The Northern Way

Guthrunarkvitha I

Guthrun sat by the dead Sigurth; she did not weep as other women, but her heart was near to bursting with grief. The men and women came to her to console her, but that was not easy to do. It is told of men that Guthrun had eaten of Fafnir’s heart, and that she understood the speech of birds. This is a poem about Guthrun.

1. Then did Guthrun think to die,
When she by Sigurth sorrowing sat;
Tears she had not, nor wrung her hands,
Nor ever wailed, as other women.

To her the warriors wise there came,
Longing her heavy woe to lighten;
Grieving could not Guthrun weep,
So sad her heart, it seemed, would break.

Then the wives of the warriors came,
Gold-adorned, and Guthrun sought;
Each one then of her own grief spoke,
The bitterest pain she had ever borne.

Then spake Gjaflaug, Gjuki’s sister:
“Most joyless of all on earth am I;
Husbands five were from me taken,
(Two daughters then, and sisters three,)
Brothers eight, yet I have lived.

2. Grieving could not Guthrun weep,
Such grief she had for her husband dead,
And so grim her heart by the hero’s body.

3. Then Herborg spake, the queen of the Huns:
“I have a greater grief to tell;
My seven sons in the southern land,
And my husband, fell in fight all eight.
(Father and mother and brothers four
Amid the waves the wind once smote,
And the seas crashed through the sides of the ship.)

4. “The bodies all with my own hands then
I decked for the grave, and the dead I buried;
A half-year brought me this to bear;
And no one came to comfort me.

5. “Then bound I was, and taken in war,
A sorrow yet in the same half-year;
They bade me deck and bind the shoes
Of the wife of the monarch every morn.

6. “In jealous rage her wrath she spake,
And beat me oft with heavy blows;
Never a better lord I knew,
And never a woman worse I found.”

7. Grieving could not Guthrun weep,
Such grief she had for her husband dead,
And so grim her heart by the hero’s body.

8. Then spake Gollrond, Gjuki’s daughter:
“Thy wisdom finds not, my foster-mother,
The way to comfort the wife so young.”
She bade them uncover the warrior’s corpse.

9. The shroud she lifted from Sigurth, laying
His well-loved head on the knees of his wife:
“Look on thy loved one, and lay thy lips
To his as if yet the hero lived.”

10. Once alone did Guthrun look;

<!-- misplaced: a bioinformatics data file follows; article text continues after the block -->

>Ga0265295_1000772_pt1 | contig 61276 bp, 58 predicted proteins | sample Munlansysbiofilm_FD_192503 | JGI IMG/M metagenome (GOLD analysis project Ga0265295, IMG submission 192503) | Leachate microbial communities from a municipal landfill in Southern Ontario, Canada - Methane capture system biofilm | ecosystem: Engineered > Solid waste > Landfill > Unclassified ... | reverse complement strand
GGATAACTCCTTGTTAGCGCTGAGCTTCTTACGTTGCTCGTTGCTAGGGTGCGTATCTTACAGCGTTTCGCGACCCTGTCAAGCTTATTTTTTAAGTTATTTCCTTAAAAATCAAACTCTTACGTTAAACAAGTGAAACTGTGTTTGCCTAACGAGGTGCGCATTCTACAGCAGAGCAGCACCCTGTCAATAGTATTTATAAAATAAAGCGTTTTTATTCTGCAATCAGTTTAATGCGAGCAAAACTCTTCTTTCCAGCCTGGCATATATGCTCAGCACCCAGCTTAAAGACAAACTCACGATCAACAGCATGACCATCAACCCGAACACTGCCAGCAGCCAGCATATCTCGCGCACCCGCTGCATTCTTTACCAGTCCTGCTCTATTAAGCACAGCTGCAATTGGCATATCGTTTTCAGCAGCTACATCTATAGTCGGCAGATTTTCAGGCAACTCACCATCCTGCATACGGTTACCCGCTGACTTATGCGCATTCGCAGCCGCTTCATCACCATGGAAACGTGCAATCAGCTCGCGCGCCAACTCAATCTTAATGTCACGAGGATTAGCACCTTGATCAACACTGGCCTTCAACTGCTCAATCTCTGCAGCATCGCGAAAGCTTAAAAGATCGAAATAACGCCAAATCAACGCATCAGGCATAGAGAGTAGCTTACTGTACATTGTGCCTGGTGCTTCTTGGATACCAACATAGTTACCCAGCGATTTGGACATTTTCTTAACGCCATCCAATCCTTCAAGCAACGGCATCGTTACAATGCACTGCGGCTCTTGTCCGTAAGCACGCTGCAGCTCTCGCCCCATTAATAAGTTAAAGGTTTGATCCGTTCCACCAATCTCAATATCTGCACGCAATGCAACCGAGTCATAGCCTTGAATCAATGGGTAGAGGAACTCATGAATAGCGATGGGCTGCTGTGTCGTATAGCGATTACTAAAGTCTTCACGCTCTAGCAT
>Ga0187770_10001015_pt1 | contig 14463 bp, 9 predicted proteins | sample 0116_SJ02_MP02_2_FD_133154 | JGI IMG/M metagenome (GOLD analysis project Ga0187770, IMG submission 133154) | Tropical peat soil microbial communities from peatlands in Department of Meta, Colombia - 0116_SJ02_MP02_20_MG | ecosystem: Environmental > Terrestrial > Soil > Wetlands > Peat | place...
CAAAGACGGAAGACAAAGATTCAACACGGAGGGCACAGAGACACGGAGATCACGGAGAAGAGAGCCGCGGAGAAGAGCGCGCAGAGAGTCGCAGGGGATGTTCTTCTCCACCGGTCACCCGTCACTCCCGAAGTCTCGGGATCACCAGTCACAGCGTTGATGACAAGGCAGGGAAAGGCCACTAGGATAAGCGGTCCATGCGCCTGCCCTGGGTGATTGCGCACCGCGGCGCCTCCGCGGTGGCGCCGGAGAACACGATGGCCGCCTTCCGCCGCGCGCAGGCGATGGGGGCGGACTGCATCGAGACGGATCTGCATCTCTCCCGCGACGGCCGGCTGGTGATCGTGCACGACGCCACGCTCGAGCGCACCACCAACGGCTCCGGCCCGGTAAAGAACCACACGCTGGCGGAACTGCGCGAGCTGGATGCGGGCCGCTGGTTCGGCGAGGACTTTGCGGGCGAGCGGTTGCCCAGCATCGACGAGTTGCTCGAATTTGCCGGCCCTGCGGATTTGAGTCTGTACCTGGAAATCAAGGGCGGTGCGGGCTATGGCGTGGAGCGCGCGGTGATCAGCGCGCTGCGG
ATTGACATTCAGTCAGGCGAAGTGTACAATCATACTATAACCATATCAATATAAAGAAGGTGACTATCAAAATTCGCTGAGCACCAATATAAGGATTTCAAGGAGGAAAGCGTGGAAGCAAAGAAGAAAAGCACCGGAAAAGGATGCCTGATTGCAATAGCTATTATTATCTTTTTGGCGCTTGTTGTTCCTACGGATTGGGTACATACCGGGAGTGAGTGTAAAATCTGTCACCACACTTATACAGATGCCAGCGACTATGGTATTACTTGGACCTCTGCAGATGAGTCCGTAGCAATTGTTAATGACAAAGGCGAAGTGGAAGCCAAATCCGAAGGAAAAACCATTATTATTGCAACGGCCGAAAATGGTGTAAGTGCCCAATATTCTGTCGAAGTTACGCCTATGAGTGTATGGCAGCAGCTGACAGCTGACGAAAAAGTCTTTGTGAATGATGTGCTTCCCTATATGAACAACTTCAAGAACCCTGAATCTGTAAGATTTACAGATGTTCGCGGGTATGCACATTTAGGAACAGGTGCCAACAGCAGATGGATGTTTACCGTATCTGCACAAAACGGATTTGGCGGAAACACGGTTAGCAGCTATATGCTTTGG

His hair all clotted with blood beheld,
The blinded eyes that once shone bright,
The hero’s breast that the blade had pierced.

11. Then Guthrun bent, on her pillow bowed,
Her hair was loosened, her cheek was hot,
And the tears like raindrops downward ran.

12. Then Guthrun, daughter of Gjuki, wept,
And through her tresses flowed the tears;
And from the court came the cry of geese,
The birds so fair of the hero’s bride.

Then Gollrond spake, the daughter of Gjuki:
13. “Never a greater love I knew
Than yours among all men on earth;
Nowhere wast happy, at home or abroad,
Sister mine, with Sigurth away.”

Guthrun spake:
14. “So was my Sigurth o’er Gjuki’s sons
As the spear-leek grown above the grass,
Or the jewel bright borne on the band,
The precious stone that princes wear.

15. “To the leader of men I loftier seemed
And higher than all of Herjan’s maids;
As little now as the leaf I am
On the willow hanging; my hero is dead.
(Ed. Herjan’s maids are Othinn’s valkyries.)

16. “In his seat, in his bed, I see no more
My heart’s true friend; the fault is theirs,
The sons of Gjuki, for all my grief,
That so their sister sorely weeps.

17. “So shall your land its people lose
As ye have kept your oaths of yore;
Gunnar, no joy the gold shall give thee,
(The rings shall soon thy slayers be,)
Who swarest oaths with Sigurth once.

18. “In the court was greater gladness then
The day my Sigurth Grani saddled,
And went forth Brynhild’s hand to win,
That woman ill, in an evil hour.”

Then Brynhild spake, the daughter of Buthli:
19. “May the witch now husband and children want
Who, Guthrun, loosed thy tears at last,
And with magic today hath made thee speak.”

Then Gollrond, daughter of Gjuki, spake:
20. “Speak not such words, thou hated woman;
Bane of the noble thou e’er hast been,
(Borne thou art on an evil wave,
Sorrow hast brought to seven kings,)
And many a woman hast loveless made.”

Then Brynhild, daughter of Buthli, spake:
21. “Atli is guilty of all the sorrow,
(Son of Buthli and brother of mine,)
When we saw in the hall of the Hunnish race
The flame of the snake’s bed flash round the hero;
(For the journey since full sore have I paid,
And ever I seek the sight to forget.”)

22. By the pillars she stood, and gathered her strength,
From the eyes of Brynhild, Buthli’s daughter,
Fire there burned, and venom she breathed,
When the wounds she saw on Sigurth then.

Guthrun went thence away to a forest in the waste, and journeyed all the way to Denmark, and was there seven half-years with Thora, daughter of Hakon. Brynhild would not live after Sigurth. She had eight of her thralls slain and five serving-women. Then she killed herself with a sword, as is told in the Short Lay of Sigurth.

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